Alan Jackson Little Man

Written by Kristen Griffin

A reference to historic districts in the music video for country singer Alan Jackson's "Little Man" caught my attention one night. In the video, Alan Jackson drives through small town business districts and sings "boarded up like they never existed, or renovated and called historic districts."

To be fair, it was kind of a throwaway line in an otherwise well-messaged song. Jackson drives home the point that we are losing something culturally important when we lose small towns and local businesses to chain and suburban-style development. But the implication that business and renovated historic districts are mutually exclusive made no sense to me. My experience with historic districts is just the opposite.

Historic districts make up half of Spokane, Washington’s core downtown business district. I started to make a mental list of all the times I walk across the threshold of a historic building to do business in a historic store, restaurant, hotel, office building, or theater. Not only do I work in a historic building, but I mail my packages in a historic building, go to the gym in a historic building, buy my books in a historic building, and get my hair cut in a historic building. My accountant is in a historic building, the newspapers I read are published in historic buildings, and my favorite coffee is roasted in a historic building. The list goes on.

Downtown Spokane. (Photo: Bryan Gosline on Flickr)

Last year for fun, and to demonstrate how deeply the historic buildings and districts in Spokane are integrated into the local economy, I impulsively committed for the month of April to try to find everything I needed in businesses located in historic buildings or within historic districts.

I realized immediately that this commitment was more involved than I had anticipated. Some important basics were hard to find (gas, for example) and my daily routine involved many non-historic destinations. Friends and colleagues stepped in to support me though, making recommendations of where I could find services and agreeing to reschedule meetings and social gatherings in historic buildings.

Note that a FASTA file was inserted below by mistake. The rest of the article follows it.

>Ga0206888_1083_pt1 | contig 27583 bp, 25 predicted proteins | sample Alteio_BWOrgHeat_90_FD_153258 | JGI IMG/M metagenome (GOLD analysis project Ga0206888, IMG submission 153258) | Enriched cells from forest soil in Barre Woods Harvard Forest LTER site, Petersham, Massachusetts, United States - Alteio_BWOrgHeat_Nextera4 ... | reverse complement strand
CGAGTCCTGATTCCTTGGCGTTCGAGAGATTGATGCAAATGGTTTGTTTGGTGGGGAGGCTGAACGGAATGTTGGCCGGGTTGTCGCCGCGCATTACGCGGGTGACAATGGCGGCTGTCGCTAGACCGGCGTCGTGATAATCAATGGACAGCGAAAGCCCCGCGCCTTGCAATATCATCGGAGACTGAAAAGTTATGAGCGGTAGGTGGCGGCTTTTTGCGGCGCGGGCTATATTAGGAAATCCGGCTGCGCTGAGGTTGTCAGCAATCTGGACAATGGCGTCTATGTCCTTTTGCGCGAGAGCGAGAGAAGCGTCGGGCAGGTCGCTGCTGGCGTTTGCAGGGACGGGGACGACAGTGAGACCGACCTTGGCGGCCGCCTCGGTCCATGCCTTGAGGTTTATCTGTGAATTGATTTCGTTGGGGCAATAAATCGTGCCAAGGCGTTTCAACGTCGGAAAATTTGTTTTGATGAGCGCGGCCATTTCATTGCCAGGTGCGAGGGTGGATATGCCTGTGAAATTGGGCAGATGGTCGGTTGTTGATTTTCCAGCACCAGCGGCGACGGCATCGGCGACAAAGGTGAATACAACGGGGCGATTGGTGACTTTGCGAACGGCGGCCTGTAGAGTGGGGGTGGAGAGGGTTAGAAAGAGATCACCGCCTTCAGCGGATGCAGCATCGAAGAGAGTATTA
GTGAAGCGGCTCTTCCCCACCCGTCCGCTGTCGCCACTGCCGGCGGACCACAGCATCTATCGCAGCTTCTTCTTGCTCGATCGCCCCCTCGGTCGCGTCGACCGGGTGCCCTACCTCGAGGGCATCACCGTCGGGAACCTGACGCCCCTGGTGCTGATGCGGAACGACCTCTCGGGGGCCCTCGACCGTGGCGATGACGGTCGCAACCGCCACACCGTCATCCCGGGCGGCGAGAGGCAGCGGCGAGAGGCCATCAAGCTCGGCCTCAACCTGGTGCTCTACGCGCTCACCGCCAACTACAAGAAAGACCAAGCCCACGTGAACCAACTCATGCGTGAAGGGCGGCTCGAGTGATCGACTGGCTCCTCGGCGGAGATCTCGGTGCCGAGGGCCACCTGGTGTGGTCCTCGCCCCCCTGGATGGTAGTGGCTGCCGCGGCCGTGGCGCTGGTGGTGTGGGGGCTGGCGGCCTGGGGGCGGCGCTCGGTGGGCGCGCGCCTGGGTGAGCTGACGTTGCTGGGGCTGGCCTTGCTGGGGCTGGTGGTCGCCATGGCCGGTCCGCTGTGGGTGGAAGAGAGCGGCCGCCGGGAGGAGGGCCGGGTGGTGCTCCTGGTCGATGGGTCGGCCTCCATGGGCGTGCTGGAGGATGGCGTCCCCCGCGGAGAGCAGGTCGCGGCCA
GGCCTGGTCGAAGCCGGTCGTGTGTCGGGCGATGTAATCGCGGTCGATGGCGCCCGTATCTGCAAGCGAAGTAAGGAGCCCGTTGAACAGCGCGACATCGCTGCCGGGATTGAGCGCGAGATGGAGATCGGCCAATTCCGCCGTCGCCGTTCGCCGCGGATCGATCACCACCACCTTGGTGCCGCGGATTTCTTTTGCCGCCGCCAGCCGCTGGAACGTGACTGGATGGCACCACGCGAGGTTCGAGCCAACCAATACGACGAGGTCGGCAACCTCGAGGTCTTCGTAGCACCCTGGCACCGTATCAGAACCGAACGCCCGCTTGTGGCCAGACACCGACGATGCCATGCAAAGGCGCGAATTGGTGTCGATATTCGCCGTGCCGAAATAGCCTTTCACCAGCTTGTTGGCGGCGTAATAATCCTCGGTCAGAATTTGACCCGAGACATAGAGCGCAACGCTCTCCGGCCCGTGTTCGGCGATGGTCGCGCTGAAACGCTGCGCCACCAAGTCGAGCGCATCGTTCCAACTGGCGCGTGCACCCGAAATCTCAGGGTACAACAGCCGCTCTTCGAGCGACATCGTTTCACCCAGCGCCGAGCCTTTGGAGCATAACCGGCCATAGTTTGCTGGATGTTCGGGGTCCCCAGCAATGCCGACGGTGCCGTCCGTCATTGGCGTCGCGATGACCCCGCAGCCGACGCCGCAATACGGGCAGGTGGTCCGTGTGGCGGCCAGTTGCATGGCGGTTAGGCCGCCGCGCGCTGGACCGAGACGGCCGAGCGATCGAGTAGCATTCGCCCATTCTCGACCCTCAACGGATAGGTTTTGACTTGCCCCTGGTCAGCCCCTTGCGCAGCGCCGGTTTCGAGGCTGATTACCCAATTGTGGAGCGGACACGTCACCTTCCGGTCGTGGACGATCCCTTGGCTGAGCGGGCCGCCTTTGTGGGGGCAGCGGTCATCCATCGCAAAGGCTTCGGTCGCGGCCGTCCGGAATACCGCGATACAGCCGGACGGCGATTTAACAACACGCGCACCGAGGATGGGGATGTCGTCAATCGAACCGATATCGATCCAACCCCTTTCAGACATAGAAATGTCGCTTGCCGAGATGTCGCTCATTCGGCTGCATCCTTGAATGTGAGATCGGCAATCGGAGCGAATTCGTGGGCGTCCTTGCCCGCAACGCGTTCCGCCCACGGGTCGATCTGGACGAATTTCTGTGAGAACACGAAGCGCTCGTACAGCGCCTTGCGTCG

At the Rocket Bakery in Spokane.Guest Writer (Photo: Sarah Nitt on Flickr)

By the end of the first day, I noticed that my feet hurt. My usually close parking location in a non-historic garage was now off limits, which sent me farther afield and on foot. I was getting a daily demonstration of the fact that historic buildings and cities were designed and built for pedestrians.

Walking the footprint of historic Spokane was also heightening my awareness of its geography, texture, and density. I felt a new appreciation for the efficient early-20th-century commute between the small apartment buildings that housed the city's early residents and the nearby factories that employed them. I thought often about the streetcar system that influenced Spokane's development and the ease of catching a streetcar home, across town, or to the park at the end of the line.

RLG/Legacy Little Man
Digital Music Track (RLG/Legacy)

Alan Jackson

2008-08-04 15:07:17 by Little-man-?

I go back now and the stores are all empty
Except for an old coke sign from 1950
Boarded up like they never existed
Or renovated and called historic districts
There goes the little man
There goes the little man
Now the court square's just a set of streets
That the people go round but they seldom think
Bout the little man that built this town
Before the big money shut em down
And killed the little man
Oh the little man

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